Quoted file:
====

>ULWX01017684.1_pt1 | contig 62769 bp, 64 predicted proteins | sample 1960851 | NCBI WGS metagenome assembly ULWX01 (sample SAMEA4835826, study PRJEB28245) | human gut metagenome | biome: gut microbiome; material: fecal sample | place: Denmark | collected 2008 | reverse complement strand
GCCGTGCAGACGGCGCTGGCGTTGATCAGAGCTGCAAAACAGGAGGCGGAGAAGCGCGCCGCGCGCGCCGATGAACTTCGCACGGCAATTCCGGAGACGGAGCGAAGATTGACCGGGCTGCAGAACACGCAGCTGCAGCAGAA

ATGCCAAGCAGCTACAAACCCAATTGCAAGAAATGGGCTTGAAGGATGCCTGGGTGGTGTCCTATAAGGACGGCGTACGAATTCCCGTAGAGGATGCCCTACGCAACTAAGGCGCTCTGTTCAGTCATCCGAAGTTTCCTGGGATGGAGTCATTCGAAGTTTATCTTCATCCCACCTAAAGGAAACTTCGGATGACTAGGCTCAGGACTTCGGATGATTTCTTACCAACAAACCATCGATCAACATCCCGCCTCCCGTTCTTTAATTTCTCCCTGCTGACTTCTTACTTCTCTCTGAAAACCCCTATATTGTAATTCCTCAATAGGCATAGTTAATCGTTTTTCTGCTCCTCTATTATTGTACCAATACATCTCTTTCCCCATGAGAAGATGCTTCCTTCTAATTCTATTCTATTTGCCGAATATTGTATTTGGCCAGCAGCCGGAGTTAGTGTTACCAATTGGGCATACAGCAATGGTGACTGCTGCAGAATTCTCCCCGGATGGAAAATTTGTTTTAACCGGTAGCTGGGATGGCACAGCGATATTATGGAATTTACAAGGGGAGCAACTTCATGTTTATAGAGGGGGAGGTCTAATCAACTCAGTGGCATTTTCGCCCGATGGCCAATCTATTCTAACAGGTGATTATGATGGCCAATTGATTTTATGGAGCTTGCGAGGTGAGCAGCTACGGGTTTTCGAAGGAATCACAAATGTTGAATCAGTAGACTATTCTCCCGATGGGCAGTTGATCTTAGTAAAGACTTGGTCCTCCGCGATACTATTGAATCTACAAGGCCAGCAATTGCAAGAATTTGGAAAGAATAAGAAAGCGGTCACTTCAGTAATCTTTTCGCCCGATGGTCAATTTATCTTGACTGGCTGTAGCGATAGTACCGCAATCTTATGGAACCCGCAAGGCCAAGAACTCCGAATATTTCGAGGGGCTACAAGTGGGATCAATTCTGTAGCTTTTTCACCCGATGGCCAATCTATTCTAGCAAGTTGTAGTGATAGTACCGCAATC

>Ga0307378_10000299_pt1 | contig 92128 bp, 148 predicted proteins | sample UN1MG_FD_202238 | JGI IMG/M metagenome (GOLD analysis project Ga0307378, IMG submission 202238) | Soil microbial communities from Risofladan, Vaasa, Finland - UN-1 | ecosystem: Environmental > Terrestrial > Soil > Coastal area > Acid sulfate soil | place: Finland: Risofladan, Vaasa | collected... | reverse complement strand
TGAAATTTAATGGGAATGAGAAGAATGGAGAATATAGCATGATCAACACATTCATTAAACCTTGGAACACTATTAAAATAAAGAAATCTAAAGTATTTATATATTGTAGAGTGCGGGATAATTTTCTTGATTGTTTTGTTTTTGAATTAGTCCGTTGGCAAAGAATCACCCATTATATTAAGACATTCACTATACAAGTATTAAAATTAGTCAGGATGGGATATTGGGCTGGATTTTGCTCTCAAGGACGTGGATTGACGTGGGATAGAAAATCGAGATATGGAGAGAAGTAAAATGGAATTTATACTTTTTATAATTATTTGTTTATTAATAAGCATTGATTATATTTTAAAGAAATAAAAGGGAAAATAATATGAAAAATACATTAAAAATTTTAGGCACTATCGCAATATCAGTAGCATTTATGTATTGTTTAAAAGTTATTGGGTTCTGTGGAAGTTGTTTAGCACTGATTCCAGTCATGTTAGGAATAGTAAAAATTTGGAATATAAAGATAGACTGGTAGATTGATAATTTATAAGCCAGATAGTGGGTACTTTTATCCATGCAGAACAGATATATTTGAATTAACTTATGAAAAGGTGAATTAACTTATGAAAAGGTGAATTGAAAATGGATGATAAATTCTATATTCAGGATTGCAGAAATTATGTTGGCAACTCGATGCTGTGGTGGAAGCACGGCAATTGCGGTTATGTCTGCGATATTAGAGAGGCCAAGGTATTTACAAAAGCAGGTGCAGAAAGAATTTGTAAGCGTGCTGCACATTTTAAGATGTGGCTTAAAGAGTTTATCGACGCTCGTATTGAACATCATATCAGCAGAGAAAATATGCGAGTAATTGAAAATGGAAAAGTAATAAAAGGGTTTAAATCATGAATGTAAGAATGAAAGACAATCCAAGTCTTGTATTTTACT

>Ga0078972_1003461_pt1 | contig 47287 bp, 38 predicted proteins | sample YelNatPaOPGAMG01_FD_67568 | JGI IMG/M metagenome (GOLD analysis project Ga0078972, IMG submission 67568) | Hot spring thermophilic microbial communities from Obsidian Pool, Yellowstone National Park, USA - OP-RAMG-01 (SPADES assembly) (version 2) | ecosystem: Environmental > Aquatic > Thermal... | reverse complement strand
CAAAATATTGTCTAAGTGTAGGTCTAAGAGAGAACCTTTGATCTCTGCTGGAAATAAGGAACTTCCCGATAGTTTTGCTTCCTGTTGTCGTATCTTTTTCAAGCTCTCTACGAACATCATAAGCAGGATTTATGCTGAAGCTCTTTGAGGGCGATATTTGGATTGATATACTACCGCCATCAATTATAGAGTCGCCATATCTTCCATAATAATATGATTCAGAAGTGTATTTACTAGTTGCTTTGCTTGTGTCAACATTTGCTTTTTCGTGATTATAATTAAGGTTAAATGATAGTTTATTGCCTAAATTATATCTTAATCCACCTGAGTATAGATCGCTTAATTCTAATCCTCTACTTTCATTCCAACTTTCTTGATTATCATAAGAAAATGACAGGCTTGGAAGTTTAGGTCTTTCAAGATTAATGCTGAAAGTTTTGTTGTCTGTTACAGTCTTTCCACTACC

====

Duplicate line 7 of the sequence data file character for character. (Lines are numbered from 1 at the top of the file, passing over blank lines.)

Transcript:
CAAAATATTGTCTAAGTGTAGGTCTAAGAGAGAACCTTTGATCTCTGCTGGAAATAAGGAACTTCCCGATAGTTTTGCTTCCTGTTGTCGTATCTTTTTCAAGCTCTCTACGAACATCATAAGCAGGATTTATGCTGAAGCTCTTTGAGGGCGATATTTGGATTGATATACTACCGCCATCAATTATAGAGTCGCCATATCTTCCATAATAATATGATTCAGAAGTGTATTTACTAGTTGCTTTGCTTGTGTCAACATTTGCTTTTTCGTGATTATAATTAAGGTTAAATGATAGTTTATTGCCTAAATTATATCTTAATCCACCTGAGTATAGATCGCTTAATTCTAATCCTCTACTTTCATTCCAACTTTCTTGATTATCATAAGAAAATGACAGGCTTGGAAGTTTAGGTCTTTCAAGATTAATGCTGAAAGTTTTGTTGTCTGTTACAGTCTTTCCACTACC